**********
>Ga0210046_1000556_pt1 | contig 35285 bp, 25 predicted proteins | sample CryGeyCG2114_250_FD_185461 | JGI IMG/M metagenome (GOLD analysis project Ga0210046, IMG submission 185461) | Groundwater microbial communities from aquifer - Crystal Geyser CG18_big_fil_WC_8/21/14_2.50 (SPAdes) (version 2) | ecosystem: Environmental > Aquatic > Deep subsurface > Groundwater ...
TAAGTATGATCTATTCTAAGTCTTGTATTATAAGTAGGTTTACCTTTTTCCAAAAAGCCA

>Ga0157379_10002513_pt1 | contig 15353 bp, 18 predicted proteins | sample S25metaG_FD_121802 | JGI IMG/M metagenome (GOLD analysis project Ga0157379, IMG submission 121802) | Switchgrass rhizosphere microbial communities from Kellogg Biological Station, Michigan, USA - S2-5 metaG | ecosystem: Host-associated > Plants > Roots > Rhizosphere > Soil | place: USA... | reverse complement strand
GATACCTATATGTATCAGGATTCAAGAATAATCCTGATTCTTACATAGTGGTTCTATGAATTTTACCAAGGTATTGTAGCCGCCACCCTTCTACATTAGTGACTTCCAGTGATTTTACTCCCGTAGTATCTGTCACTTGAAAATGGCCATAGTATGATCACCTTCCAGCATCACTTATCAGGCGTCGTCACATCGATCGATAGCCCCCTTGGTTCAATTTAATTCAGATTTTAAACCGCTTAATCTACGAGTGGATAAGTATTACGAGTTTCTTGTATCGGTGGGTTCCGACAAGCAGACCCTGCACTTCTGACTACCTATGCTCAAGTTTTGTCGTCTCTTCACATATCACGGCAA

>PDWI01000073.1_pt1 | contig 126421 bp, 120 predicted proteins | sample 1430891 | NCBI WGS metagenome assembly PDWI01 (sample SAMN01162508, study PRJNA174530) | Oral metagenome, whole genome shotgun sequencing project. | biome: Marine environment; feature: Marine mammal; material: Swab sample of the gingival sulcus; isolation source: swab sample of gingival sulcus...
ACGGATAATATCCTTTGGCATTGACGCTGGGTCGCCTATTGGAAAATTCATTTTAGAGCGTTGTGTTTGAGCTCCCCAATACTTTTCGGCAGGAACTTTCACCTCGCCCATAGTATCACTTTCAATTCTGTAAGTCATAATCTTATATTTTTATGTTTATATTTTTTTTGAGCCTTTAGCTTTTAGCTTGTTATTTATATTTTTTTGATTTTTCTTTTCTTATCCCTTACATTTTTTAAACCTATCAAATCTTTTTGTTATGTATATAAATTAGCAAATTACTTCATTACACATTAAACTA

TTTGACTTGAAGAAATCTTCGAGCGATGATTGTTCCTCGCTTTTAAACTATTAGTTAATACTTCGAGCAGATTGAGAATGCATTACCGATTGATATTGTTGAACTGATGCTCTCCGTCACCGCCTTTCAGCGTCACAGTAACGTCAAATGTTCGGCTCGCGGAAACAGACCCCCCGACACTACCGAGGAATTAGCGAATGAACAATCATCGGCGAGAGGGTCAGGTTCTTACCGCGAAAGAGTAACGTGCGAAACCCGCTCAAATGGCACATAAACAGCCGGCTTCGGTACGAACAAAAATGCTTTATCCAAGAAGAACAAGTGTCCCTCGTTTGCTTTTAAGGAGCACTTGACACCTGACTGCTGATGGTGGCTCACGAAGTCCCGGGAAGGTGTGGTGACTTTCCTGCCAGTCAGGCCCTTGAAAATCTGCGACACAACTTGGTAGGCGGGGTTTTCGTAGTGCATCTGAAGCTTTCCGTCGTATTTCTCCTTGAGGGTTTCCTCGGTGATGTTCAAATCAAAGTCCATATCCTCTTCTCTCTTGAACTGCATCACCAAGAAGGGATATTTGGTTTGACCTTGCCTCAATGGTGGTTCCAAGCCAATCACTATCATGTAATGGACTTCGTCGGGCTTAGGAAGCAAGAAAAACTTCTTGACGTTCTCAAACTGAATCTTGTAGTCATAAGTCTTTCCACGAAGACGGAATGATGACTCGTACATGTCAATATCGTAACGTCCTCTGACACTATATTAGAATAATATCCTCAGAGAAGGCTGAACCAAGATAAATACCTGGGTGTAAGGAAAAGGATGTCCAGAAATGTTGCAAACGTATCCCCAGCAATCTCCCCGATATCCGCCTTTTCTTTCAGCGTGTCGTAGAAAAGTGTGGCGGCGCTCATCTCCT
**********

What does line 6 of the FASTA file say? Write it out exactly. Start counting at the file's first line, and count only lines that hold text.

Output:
ACGGATAATATCCTTTGGCATTGACGCTGGGTCGCCTATTGGAAAATTCATTTTAGAGCGTTGTGTTTGAGCTCCCCAATACTTTTCGGCAGGAACTTTCACCTCGCCCATAGTATCACTTTCAATTCTGTAAGTCATAATCTTATATTTTTATGTTTATATTTTTTTTGAGCCTTTAGCTTTTAGCTTGTTATTTATATTTTTTTGATTTTTCTTTTCTTATCCCTTACATTTTTTAAACCTATCAAATCTTTTTGTTATGTATATAAATTAGCAAATTACTTCATTACACATTAAACTA